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Re: Landlord fraud at DHCR: false registrations, other false docs

Posted by Anna on March 02, 2000 at 17:30:43:

In Reply to: Landlord fraud at DHCR posted by brenda on February 20, 2000 at 13:31:43:

Supreme Court, New York County. The LL had filed false registrations with DHCR: they settled that issue with DHCR by stip. Reading the original documents at 60 Centre Street could help you formulate your complaint to DHCR.

MATTER OF COSMOPOLITAN
BROADCASTING CORP. v. NEW
YORK STATE DIVISION OF
HOUSING AND COMMUNITY
RENEWAL

New York Law Journal
December 8, 1999

SUPREME COURT

IA PART 17

Justice E. Goodman

MATTER OF COSMOPOLITAN BROADCASTING CORP. v. NEW YORK
STATE DIVISION OF HOUSING AND COMMUNITY RENEWAL
QDS:22701851 In this Article 78 proceeding, Petitioner challenges as
arbitrary and capricious the order and opinion of the Rent Administrator of
the New York State Division of Housing and Community Renewal ("DHCR")
which determined that Petitioner-Landlord (hereinafter "Petitioner,"
"Owner," or "Landlord") had substantially overcharged the tenant Buckley
for rent for his apartment in a single room occupancy dwelling ("SRO") in
Manhattan. DHCR imposed treble damages against petitioner.

Both the Rent Stabilization Law ("RSL") and the Rent Stabilization Code
("RSC") establish a system of residential regulation including the amount
an owner may charge for a rent stabilized unit and prohibit overcharges.
RSL 26-512(s), 26-511(c)(2), 26-516(a), RSC 2522.1 and 2525.1. The
DHCR is the sole administrator of the regulatory system. (Omnibus
Housing Act, 1983, NY Laws CH. 403 3, Rent Stabilization Association v.
Higgins, N.Y.2d 156, 165, 169, 608 N.Y.S.2d 930, 630 N.E.2d 626 (1993).
It is well settled that a Court may not disturb an administrative decision
unless the Agency's action was arbitrary, was in violation of lawful
procedures or was made in excess of its jurisdiction. Pell v. Board of
Education, 34 N.Y.2d 222, 356 N.Y.S.2d 833, 313 N.E.2d 321 (1974).

A landlord determined to have wilfully overcharged a protected tenant is
liable to the tenant for treble damages. In this case, prior to the presently
challenged determination, DHCR determined that treble damages were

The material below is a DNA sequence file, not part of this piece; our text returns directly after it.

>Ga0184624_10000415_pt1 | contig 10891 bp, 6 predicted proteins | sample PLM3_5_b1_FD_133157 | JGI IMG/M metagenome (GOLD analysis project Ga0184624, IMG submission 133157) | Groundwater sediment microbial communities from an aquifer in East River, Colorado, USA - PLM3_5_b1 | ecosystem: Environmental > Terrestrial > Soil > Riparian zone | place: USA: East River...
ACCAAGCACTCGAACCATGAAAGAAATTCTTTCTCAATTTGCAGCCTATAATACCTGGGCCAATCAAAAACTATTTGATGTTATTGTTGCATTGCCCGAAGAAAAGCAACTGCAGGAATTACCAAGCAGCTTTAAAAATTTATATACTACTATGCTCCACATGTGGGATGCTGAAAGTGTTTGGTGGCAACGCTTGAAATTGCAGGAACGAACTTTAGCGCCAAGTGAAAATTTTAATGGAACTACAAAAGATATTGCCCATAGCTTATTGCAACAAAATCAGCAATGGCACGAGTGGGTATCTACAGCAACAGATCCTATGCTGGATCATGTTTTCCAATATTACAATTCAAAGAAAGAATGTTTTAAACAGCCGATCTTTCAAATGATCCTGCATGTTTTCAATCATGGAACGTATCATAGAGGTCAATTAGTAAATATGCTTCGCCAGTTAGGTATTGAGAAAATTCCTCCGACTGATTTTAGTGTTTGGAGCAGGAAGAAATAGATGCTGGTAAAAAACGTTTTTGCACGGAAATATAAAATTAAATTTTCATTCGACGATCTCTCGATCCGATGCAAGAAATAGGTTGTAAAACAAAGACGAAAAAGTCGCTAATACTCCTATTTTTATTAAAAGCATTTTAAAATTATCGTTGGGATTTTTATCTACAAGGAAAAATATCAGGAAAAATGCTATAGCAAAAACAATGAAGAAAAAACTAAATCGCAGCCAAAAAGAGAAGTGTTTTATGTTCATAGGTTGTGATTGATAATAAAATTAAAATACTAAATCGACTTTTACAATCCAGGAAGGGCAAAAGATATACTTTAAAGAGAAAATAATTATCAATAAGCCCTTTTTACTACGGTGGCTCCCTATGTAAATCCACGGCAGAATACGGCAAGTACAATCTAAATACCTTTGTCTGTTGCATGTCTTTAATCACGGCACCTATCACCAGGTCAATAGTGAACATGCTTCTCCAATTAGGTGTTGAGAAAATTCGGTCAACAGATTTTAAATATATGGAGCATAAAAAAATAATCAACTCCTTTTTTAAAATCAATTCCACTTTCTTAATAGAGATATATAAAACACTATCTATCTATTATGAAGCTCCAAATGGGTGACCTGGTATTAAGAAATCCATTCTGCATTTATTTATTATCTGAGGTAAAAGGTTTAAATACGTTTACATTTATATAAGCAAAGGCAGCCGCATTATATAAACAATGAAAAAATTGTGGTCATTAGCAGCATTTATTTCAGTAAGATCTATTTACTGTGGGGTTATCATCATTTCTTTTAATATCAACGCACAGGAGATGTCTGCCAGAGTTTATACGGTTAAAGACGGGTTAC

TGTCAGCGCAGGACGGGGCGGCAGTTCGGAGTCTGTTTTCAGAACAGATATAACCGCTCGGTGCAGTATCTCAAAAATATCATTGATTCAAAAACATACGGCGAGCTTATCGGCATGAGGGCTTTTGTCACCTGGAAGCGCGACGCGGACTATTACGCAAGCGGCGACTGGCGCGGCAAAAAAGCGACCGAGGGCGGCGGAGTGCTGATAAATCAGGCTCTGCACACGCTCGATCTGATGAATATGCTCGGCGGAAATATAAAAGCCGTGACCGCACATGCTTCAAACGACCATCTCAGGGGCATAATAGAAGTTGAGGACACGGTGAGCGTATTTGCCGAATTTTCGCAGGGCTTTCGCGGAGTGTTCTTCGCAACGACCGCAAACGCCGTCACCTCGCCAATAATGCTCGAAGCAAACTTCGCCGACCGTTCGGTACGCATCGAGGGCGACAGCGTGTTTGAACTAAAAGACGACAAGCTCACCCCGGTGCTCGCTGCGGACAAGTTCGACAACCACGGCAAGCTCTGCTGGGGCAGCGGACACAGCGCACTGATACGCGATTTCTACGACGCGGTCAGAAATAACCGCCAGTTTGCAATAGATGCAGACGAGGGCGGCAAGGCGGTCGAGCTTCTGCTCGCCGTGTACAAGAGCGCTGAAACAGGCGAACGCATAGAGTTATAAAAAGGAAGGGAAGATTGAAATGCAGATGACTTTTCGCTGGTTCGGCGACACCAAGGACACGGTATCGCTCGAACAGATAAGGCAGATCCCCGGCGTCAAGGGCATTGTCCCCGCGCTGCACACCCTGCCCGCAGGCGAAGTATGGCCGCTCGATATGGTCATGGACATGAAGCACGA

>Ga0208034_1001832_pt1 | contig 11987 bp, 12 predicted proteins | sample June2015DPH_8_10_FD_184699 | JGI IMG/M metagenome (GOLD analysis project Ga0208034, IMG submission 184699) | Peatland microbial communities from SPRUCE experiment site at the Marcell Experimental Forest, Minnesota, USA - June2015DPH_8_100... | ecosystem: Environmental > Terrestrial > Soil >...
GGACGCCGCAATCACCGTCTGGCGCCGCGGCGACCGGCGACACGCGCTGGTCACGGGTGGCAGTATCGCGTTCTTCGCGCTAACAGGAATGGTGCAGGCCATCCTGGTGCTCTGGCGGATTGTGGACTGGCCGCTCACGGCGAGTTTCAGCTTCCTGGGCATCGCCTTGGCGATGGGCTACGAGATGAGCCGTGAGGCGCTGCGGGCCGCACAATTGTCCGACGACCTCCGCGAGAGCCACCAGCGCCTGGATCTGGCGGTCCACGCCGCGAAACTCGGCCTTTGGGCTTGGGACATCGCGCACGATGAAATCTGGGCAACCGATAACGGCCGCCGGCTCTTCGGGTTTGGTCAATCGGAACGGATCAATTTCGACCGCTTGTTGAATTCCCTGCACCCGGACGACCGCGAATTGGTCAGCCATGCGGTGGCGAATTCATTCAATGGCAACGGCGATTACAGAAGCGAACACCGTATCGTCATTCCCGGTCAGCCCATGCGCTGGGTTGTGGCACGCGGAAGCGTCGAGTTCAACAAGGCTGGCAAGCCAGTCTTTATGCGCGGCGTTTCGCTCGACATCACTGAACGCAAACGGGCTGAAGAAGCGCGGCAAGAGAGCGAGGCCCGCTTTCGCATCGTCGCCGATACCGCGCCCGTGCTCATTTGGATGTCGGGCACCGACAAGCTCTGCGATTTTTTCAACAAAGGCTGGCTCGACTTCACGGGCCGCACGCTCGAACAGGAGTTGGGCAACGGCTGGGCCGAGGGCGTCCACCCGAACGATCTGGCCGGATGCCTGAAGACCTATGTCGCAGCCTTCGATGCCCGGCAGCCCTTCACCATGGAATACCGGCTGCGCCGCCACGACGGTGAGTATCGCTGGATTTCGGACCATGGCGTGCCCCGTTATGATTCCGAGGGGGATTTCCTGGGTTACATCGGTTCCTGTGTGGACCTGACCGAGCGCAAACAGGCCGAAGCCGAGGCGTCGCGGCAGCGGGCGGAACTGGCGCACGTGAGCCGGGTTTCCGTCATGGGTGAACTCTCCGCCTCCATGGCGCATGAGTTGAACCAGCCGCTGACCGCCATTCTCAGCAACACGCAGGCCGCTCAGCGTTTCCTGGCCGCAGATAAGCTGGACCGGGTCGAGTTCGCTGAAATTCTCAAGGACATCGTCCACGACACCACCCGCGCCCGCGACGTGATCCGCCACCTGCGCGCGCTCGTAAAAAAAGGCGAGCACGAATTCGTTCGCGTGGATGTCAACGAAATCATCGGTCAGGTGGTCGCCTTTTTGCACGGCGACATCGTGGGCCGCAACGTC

not warranted at that time. However, it is evident from the Administrative
Record that the District Rent Administrator ("DRA") based its original
findings on the Owner's provision of rent credits to the tenant prior to the
Owner's entering into a stipulation with DHCR that is discussed below.
Based on that stipulation, and the facts discussed below, it was well within
the Commissioner's purview and scope of authority to impose treble
damages following a further examination of the facts before him. RSL
26-516(a).

Petitioner argues that he was entitled to rental increases under the Rent
Guidelines Board Hotel Orders 18, 19 and 20 and insists that the
Stipulation entered into between the Owner and the Enforcement Division
of DHCR did not prevent him from imposing rental increases and thus
DHCR has no basis for disallowing rental increases. That argument is
without merit. The Stipulation was entered into while the tenant, Buckley's,
overcharge complaint was pending. It provided that the Landlord would
not be allowed to collect any lawful rent stabilization increases accruing
after the Stipulation was signed and corrected registrations were filed with
the DHCR. The Stipulation was executed on February 20, 1992, but the
registrations were not filed until 1993. The Stipulation provided that:

"Nothing in this agreement is to be interpreted to negatively
affect currently pending tenant overcharge complaints or to
prevent tenant from filing overcharge complaints for the past
overcharges. Any such pending or future complaints will be
determined by DHCR's overcharge unit." [Return: A-1,
Stipulation, p.3, 6.]

It is undisputed that the Petitioner had evaded the statutory requirements
of the Rent Stabilization Code and as such was required to pay a penalty.
The administrative record discloses that not only did the Petitioner fail to
comply with the Division's registration requirements; but, the
Commissioner found that nearly all the registrations in the building were